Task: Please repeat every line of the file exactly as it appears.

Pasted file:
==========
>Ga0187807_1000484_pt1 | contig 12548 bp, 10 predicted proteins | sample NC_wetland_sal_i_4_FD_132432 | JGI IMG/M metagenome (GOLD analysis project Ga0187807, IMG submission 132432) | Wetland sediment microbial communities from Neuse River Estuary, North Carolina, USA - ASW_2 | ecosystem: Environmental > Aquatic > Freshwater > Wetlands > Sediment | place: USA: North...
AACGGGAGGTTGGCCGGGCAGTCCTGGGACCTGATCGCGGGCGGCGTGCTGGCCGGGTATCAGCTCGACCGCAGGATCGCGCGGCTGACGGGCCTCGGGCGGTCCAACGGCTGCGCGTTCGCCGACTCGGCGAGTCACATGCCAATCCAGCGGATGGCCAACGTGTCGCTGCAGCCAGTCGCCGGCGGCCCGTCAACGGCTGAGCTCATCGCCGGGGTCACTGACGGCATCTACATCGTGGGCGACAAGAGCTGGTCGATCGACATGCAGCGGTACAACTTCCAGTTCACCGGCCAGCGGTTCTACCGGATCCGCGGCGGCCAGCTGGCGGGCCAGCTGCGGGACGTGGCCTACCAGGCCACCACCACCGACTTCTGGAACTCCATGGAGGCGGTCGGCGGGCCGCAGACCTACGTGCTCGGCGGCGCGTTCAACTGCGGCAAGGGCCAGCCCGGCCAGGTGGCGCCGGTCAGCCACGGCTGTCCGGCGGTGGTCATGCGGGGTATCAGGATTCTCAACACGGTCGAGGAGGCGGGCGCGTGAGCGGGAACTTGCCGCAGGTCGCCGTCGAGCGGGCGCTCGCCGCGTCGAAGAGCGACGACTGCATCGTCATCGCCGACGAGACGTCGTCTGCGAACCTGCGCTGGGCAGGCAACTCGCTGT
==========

>Ga0187807_1000484_pt1 | contig 12548 bp, 10 predicted proteins | sample NC_wetland_sal_i_4_FD_132432 | JGI IMG/M metagenome (GOLD analysis project Ga0187807, IMG submission 132432) | Wetland sediment microbial communities from Neuse River Estuary, North Carolina, USA - ASW_2 | ecosystem: Environmental > Aquatic > Freshwater > Wetlands > Sediment | place: USA: North...
AACGGGAGGTTGGCCGGGCAGTCCTGGGACCTGATCGCGGGCGGCGTGCTGGCCGGGTATCAGCTCGACCGCAGGATCGCGCGGCTGACGGGCCTCGGGCGGTCCAACGGCTGCGCGTTCGCCGACTCGGCGAGTCACATGCCAATCCAGCGGATGGCCAACGTGTCGCTGCAGCCAGTCGCCGGCGGCCCGTCAACGGCTGAGCTCATCGCCGGGGTCACTGACGGCATCTACATCGTGGGCGACAAGAGCTGGTCGATCGACATGCAGCGGTACAACTTCCAGTTCACCGGCCAGCGGTTCTACCGGATCCGCGGCGGCCAGCTGGCGGGCCAGCTGCGGGACGTGGCCTACCAGGCCACCACCACCGACTTCTGGAACTCCATGGAGGCGGTCGGCGGGCCGCAGACCTACGTGCTCGGCGGCGCGTTCAACTGCGGCAAGGGCCAGCCCGGCCAGGTGGCGCCGGTCAGCCACGGCTGTCCGGCGGTGGTCATGCGGGGTATCAGGATTCTCAACACGGTCGAGGAGGCGGGCGCGTGAGCGGGAACTTGCCGCAGGTCGCCGTCGAGCGGGCGCTCGCCGCGTCGAAGAGCGACGACTGCATCGTCATCGCCGACGAGACGTCGTCTGCGAACCTGCGCTGGGCAGGCAACTCGCTGT